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Authors

  1. Nieves, Holly DNP, APRN, PPCNP-BC
  2. Clements-Hickman, Alyssa MS
  3. Davies, Claire C. PhD, PT

Abstract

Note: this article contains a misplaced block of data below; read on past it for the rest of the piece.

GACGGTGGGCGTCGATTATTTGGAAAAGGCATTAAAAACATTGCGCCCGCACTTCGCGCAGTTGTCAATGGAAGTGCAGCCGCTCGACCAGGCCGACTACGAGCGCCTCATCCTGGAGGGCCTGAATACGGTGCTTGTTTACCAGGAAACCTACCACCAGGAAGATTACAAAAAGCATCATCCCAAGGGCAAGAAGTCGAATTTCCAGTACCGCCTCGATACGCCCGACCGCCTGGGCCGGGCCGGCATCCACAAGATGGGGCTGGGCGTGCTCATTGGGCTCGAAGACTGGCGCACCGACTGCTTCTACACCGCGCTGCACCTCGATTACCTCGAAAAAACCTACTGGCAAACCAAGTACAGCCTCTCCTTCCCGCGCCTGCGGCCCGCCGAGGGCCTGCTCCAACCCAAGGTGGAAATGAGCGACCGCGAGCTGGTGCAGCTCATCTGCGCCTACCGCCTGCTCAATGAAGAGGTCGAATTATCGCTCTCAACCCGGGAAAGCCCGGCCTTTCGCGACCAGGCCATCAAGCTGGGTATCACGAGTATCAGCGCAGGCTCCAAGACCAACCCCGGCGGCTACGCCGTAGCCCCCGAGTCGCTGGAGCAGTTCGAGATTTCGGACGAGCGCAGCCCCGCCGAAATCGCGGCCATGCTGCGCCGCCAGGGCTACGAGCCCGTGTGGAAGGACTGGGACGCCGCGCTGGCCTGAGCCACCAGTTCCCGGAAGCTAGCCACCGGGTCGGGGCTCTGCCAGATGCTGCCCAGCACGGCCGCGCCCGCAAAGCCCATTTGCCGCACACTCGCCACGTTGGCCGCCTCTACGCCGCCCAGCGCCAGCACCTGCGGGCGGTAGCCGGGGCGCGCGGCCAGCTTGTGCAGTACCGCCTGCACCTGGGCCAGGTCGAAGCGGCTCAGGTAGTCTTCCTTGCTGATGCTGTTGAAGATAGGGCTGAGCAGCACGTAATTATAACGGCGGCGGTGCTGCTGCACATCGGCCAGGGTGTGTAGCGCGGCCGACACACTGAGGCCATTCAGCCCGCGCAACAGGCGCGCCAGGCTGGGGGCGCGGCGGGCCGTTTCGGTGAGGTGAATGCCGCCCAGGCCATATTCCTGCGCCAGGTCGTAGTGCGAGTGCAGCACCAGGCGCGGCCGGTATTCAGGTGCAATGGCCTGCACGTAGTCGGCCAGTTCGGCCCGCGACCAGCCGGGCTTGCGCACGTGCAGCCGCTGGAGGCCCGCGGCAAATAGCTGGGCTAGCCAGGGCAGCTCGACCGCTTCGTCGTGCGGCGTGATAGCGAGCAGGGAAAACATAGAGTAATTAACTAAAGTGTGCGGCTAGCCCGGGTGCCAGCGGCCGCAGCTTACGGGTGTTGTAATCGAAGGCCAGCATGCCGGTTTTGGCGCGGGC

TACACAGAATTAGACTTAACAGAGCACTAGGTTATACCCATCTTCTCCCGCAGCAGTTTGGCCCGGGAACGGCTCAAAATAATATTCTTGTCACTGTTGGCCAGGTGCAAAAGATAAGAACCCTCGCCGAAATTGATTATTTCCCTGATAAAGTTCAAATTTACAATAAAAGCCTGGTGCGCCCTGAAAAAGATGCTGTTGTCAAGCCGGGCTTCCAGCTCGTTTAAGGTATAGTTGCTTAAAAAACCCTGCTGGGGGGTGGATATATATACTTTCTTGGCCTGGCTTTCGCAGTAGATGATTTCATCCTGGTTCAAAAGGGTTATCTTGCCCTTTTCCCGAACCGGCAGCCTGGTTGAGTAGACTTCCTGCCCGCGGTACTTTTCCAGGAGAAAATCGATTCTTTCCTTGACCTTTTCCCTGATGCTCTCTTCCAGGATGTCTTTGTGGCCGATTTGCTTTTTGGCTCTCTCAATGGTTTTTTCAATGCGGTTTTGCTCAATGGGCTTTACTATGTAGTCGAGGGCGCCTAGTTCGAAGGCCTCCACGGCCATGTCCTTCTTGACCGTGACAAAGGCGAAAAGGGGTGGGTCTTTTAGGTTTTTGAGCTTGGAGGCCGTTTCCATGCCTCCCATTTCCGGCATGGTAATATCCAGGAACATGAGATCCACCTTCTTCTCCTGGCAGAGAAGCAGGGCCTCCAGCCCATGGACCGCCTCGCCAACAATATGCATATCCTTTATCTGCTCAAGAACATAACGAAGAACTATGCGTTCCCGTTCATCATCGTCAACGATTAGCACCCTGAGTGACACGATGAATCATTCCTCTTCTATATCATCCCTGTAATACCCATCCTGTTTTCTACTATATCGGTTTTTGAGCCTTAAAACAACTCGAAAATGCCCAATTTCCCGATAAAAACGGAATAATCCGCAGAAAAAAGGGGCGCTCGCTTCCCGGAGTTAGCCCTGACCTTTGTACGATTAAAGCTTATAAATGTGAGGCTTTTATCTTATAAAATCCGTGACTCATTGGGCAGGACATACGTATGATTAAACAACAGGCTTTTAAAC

Parental stress is high when infants are admitted to a neonatal intensive care unit in community-based hospital. This quasi-experimental study explored the effect of implementing the "Creating Opportunities for Parent Empowerment" (COPE) program on parental stress, postpartum depression, parental satisfaction with care, and length of stay in a community-based hospital. A cohort of nurses completed a 1-day "COPE for HOPE" parent empowerment training session. A nurse implemented the COPE parent training at the bedside soon after birth and extended throughout hospitalization. The following instruments were used to collect data: a demographic data sheet, Parental Stress Scale: Neonatal Intensive Care Unit, Edinburgh Postnatal Depression Scale, and an investigator-designed parent satisfaction survey. Forty-nine parent sets participated in the study (29 in the intervention group, 20 in the comparison group). A significant difference was found between the groups related to lower parental stress. There was no difference in terms of parental depression scores or length of hospital stay. However, clear trends revealed that parents in the COPE group exhibited lower depression scores. Parents in both groups reported being greater than 95% satisfied with care across all items. These findings may motivate administrators in other community-based hospitals to implement this intervention.